COLUMBUS — Ohio Attorney General Dave Yost today released the 2024 edition of the Sunshine Laws Manual, which has been made more user-friendly and expanded to include a new chapter on law enforcement records.

The manual, affectionately known as the “Yellow Book,” is a guide to Ohio’s Public Records and Open Meetings laws – a resource designed to help Ohioans know their rights and public servants understand their obligations under the law. Because laws frequently change, the manual is continuously updated to ensure its relevance and accuracy.

“You can’t have government for the people, by the people and of the people if the people don’t know what their government is doing,” Yost said. “Transparency is the bedrock of accountability, trust and democracy. Without transparency, citizens cannot fully participate in their democracy or hold their leaders accountable.”

Sunshine Week, initiated in 2005, reinforces the principles of government openness that have been cherished since the time of our Founding Fathers. It is always observed during the week that includes the birth date (March 16) of James Madison, a leading advocate for government openness.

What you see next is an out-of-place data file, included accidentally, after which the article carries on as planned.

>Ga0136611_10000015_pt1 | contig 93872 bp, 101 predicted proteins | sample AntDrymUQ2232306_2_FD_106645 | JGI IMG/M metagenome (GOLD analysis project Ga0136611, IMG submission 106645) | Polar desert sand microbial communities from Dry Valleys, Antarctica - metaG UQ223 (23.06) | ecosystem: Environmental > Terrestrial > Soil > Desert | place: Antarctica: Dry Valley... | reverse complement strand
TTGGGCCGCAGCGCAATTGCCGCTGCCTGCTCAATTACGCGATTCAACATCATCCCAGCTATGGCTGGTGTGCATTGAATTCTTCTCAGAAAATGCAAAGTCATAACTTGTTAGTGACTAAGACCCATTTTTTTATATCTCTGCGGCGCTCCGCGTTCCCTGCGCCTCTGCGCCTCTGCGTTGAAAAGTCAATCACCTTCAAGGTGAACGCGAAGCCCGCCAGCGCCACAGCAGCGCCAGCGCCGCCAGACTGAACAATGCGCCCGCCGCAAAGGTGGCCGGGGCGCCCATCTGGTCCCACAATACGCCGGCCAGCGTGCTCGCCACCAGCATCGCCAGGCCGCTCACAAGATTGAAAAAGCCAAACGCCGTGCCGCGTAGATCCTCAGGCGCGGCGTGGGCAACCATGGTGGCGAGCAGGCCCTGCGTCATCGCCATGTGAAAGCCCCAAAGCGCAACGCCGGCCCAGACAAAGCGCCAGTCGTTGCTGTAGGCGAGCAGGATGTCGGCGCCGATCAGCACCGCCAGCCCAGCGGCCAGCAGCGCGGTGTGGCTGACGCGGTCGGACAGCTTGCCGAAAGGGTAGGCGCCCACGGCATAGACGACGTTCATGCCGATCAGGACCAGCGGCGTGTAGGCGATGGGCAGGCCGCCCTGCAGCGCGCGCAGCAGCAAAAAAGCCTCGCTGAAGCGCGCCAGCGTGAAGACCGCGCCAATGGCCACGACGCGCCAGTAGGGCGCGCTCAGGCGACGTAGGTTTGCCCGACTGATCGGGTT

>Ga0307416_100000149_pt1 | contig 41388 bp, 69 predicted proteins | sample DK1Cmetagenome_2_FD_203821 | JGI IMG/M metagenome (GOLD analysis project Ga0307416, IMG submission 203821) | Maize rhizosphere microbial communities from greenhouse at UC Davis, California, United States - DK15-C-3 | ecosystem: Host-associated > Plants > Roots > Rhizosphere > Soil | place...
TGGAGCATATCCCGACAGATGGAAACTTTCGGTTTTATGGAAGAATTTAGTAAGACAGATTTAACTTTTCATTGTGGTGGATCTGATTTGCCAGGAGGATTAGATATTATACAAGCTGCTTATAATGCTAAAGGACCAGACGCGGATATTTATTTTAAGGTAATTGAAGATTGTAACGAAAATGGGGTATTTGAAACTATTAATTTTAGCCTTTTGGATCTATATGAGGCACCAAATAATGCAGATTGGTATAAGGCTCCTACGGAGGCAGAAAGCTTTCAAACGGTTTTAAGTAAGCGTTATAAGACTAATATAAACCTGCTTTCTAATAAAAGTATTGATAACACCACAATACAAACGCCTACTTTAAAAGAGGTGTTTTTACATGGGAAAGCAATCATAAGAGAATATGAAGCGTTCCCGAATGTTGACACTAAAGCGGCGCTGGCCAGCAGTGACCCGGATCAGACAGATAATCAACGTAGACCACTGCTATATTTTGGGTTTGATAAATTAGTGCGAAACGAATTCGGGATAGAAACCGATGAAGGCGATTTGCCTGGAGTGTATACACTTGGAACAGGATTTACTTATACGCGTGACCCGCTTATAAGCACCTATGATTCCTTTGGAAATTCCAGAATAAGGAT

The new chapter in the manual stems from big changes in the law in recent years. Included are exemptions that apply to law enforcement records, as well as issues and exemptions specific to law enforcement officers, crime victims and witnesses. Likewise, the chapter addresses new provisions in the Public Records Act on body-cam and dash-cam footage as well as recent updates to Marsy’s Law.

The 2024 manual is more user-friendly, with numerous links and hyperlinks added to provide direct access to the Ohio Revised Code, court rules, the Ohio Court of Claims, the Ohio Attorney General’s Office, other public offices and more.

In addition, the free Sunshine Laws training offered statewide by AG Yost’s office has been updated and reformatted. Public officials (or their designated representative) must take this training at least once per elected term, but the sessions are also open to the public.

For local governments looking to create a public-records-request policy, Yost’s office provides a model policy.